A French woman, 39 year old Fabienne Kabou who left her 15 month old daughter to drown on a beach said Monday that she had no other explanation but “witchcraft”. Kabou went on trial for the murder of 15-month-old daughter, Adelaide, which shocked the country in November 2013.
The French woman of Senegalese origin described her well-off childhood in Dakar before she moved to Paris to study philosophy and architecture and fell in love with a sculptor 30 years her senior, Michel Lafon who did not recognize or show any interest in the child.
She told the court in the northeastern town of Saint-Omer:
“In 2011 I fell pregnant with Adelaide, she was born in August and I ended up killing her, 15 months after her birth,”
In 2013, Kabou travelled with her 15 month old daughter from their home in Paris to the northern resort town of Berck-sur-Mer where she made enquiries about the local tides before heading to the beach.
She said goodbye to her sleeping daughter and placed her near the water on a cold night. The baby’s lifeless body was discovered early the next morning by prawn fishermen.
10 days after the baby was discovered, police were able to track down Kabou, through surveillance video, to her renovated art studio home where she lived with Adelaide’s father. She admitted to the crime when she was confronted by the Police, she never lied about it.
Kabou said she had spent some 40,000 euros ($45,000) consulting various “witchdoctors and healers” before she killed her daughter.
She told the court:
“Witchcraft. That is my default explanation because I have no other.”
“Nothing makes sense in this story. What interest could I have in tormenting myself, lying, killing my daughter? I spoke of sorcery and I am not joking. Even a stupid person would not do what I did.”
Kabou’s lawyer Fabienne Roy-Nansion asked her to explain why she thought evil forces were behind her daughter’s death.
“For many years I struggled to wake up in the morning, my feet were paralysed. I had hallucinations, like the walls which didn’t stop trembling,”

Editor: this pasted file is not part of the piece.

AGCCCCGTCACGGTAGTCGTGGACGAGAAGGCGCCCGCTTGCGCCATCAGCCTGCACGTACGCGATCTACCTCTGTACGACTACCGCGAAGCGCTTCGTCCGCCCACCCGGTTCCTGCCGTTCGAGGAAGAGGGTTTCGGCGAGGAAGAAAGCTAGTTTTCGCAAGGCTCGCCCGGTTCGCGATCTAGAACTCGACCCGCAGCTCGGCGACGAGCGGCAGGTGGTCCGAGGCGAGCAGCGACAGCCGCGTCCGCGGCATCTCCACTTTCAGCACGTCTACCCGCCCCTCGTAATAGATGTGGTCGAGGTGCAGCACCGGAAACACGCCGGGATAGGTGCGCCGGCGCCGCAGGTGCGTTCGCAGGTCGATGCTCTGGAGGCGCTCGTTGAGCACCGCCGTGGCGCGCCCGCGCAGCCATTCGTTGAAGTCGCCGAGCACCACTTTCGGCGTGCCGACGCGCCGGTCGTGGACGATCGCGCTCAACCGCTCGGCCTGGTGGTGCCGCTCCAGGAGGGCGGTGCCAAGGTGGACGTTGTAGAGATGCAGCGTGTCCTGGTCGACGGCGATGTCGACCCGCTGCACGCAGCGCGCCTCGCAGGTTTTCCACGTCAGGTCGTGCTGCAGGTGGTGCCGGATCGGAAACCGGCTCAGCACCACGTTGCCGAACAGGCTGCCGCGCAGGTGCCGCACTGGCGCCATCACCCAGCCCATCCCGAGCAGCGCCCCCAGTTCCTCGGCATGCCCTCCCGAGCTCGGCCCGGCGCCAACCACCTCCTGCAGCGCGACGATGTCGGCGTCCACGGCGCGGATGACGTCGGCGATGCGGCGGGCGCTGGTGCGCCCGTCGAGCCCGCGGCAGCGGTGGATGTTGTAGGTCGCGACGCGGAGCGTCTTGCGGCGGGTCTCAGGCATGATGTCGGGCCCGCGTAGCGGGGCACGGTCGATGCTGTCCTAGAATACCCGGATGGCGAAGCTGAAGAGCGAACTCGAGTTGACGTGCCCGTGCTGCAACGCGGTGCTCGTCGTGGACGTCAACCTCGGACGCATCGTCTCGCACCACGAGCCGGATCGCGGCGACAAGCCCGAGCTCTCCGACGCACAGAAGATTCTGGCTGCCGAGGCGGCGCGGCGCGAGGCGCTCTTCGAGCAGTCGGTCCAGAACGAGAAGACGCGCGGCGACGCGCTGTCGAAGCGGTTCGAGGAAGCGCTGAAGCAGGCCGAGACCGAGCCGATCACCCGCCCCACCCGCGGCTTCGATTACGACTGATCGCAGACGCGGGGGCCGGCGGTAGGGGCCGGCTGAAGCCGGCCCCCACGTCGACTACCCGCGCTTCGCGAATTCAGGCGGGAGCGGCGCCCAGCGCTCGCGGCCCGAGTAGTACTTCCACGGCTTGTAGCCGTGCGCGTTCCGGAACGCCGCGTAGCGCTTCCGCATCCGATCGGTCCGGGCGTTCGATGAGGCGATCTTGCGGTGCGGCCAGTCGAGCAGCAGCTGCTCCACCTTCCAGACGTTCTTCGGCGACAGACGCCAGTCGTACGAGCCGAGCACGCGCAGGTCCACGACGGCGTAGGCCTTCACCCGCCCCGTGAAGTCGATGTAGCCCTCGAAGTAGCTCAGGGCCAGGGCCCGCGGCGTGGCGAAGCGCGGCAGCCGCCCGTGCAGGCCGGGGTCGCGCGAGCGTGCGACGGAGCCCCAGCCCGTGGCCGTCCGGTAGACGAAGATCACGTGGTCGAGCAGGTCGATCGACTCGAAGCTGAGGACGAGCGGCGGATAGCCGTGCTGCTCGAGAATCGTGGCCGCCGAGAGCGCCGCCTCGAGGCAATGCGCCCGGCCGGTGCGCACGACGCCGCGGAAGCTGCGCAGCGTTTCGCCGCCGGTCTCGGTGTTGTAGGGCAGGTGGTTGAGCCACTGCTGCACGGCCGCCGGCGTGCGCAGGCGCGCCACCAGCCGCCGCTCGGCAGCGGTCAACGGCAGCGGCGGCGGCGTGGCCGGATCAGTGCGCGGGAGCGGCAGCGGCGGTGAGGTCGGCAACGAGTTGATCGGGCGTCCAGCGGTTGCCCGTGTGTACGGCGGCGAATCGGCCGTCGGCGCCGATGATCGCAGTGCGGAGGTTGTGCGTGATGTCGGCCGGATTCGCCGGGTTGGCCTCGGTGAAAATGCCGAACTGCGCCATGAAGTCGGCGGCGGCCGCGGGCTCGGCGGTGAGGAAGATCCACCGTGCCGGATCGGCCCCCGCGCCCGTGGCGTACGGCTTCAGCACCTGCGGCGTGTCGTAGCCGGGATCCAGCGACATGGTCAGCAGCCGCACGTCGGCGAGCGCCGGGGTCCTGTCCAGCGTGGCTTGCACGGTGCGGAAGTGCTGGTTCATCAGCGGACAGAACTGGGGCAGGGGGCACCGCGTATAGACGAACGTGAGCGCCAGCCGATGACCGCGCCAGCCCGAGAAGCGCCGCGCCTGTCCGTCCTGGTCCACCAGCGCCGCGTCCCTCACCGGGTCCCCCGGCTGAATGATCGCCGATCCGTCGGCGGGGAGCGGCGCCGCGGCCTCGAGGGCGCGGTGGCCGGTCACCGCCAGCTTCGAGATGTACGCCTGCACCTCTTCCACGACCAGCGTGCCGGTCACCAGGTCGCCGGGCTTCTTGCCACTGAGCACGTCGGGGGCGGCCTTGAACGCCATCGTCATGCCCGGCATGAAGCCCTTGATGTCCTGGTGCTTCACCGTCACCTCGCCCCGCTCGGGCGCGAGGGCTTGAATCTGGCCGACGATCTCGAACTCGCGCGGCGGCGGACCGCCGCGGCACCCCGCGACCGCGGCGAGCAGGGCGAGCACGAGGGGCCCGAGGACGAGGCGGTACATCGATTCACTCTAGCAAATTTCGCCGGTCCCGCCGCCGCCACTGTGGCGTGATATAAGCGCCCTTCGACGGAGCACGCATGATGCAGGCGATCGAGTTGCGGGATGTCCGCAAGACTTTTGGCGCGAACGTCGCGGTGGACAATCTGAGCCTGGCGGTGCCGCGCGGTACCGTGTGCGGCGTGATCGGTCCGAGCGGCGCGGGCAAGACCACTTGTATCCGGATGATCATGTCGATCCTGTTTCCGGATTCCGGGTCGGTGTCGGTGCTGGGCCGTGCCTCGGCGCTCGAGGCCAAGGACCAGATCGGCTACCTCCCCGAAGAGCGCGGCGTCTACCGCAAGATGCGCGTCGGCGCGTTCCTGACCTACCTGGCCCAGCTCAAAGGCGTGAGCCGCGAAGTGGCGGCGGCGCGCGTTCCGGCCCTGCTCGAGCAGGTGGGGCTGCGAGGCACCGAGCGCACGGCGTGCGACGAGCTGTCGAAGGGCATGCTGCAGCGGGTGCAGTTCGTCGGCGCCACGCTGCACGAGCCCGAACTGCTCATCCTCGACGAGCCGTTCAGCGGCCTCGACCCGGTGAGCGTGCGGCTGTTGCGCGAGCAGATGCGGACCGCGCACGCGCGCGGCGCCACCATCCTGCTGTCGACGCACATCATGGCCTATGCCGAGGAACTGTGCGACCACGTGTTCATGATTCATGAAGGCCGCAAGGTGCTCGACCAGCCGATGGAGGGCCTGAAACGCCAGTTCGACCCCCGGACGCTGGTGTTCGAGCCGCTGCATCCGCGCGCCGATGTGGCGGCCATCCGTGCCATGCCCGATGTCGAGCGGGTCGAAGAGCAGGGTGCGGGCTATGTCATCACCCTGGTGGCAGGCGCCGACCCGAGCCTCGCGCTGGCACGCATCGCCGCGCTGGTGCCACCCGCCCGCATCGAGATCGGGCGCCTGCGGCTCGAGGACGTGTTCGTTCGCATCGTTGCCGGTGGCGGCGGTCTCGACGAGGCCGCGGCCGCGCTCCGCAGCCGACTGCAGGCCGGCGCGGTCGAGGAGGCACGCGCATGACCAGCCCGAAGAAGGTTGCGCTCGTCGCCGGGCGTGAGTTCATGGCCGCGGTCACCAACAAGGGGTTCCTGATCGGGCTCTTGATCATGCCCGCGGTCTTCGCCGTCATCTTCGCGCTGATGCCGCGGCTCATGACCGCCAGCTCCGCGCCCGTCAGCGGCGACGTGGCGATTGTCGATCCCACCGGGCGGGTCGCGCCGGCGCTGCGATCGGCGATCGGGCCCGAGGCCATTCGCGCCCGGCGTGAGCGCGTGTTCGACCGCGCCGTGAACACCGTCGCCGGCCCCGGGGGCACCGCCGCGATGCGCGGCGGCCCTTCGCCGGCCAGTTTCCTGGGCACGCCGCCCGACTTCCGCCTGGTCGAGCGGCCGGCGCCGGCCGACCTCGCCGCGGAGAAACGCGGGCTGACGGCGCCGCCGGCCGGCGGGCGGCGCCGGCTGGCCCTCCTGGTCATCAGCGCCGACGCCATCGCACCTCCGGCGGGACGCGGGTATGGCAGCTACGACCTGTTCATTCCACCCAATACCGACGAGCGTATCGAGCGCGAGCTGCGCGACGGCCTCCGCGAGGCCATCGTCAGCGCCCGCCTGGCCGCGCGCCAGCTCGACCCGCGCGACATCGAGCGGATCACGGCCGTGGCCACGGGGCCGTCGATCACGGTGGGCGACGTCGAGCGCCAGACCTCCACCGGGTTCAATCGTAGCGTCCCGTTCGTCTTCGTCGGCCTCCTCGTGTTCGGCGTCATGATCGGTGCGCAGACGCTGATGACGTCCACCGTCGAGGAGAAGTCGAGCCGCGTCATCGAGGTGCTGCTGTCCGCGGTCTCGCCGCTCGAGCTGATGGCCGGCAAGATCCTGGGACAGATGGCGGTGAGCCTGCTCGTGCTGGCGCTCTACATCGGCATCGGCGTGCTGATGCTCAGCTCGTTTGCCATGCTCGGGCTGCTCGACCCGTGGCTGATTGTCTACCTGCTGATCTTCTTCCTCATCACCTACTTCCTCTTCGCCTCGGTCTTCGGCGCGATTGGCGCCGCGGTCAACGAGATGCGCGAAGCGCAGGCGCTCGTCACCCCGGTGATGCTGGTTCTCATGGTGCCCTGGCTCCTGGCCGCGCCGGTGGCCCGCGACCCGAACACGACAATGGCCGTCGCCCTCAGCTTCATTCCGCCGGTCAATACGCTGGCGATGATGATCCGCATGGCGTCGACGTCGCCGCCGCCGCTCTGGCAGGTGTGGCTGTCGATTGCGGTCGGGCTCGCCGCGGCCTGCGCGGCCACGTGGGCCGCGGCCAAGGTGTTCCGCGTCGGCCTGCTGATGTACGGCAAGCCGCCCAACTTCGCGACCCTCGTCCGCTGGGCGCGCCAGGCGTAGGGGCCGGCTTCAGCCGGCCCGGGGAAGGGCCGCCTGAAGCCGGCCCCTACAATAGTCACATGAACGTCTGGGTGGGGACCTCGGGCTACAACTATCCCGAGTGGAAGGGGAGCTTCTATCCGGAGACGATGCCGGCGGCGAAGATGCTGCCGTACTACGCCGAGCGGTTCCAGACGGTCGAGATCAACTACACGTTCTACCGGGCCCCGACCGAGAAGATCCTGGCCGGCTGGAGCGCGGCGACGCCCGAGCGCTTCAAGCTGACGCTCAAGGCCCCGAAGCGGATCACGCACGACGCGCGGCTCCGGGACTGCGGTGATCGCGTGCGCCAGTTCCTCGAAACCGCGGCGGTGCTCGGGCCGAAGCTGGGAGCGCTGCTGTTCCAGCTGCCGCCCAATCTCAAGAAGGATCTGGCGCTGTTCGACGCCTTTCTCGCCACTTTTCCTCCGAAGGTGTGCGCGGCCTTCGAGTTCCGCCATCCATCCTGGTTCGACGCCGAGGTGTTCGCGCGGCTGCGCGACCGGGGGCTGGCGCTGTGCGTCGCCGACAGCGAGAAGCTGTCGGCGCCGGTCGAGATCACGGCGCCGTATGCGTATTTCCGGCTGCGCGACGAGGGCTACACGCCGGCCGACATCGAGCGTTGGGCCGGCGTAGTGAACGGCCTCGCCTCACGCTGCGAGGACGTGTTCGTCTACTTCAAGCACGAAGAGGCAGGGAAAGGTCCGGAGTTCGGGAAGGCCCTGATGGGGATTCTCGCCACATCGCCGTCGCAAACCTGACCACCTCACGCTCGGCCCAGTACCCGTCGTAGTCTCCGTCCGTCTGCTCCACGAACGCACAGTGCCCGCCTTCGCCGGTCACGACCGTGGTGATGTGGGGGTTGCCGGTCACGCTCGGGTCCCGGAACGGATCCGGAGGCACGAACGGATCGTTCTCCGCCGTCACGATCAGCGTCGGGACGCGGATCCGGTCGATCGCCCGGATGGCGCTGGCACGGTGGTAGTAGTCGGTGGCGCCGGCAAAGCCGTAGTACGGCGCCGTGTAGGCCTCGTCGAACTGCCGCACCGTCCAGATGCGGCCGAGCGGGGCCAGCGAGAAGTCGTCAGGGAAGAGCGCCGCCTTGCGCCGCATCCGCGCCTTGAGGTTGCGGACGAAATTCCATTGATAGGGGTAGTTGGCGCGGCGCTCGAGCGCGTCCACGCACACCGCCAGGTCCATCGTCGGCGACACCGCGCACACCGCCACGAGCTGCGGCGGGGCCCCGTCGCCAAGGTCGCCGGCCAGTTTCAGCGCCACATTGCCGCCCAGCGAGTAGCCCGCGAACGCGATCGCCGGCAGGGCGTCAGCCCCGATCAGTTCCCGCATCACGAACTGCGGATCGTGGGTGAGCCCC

Her lawyer, Roy-Nansion describes Kabou as from a well-to-do Catholic background and of “remarkable intelligence”.
A court-appointed psychiatrist found that her “psychological status is largely influenced by cultural references and an individual history linked to Senegalese witchcraft that radically altered her view of the world”.
However a lawyer for a children’s group that is a civil party to the case, Jean-Christophe Boyer, accused Kabou of using witchcraft as a defence strategy.
“You are faced with a very intelligent woman who knows she must not say she is mad, but give enough to the experts to appear mad, so you have sorcery and it is part of her culture,” he said.
Another court psychiatrist, Paul Bensussan, said her act was possibly triggered by a deep depression related to the birth of her child.
Her lawyer said the child was born in the couple’s home and was never registered. No one close to the couple, not even Kabou’s mother, knew of her existence. The baby’s father Lafon was not in any way interested in the child or her well being which deeply bothered Kabou and made her feel alone.
A DNA test was carried out after Kabou’s arrest to prove his paternity.
“The two years before the murder of my daughter were the worst of my life. The two years in prison have been calmer and more peaceful,” she said in court.
Kabou, who is charged with premeditated murder and faces life in prison.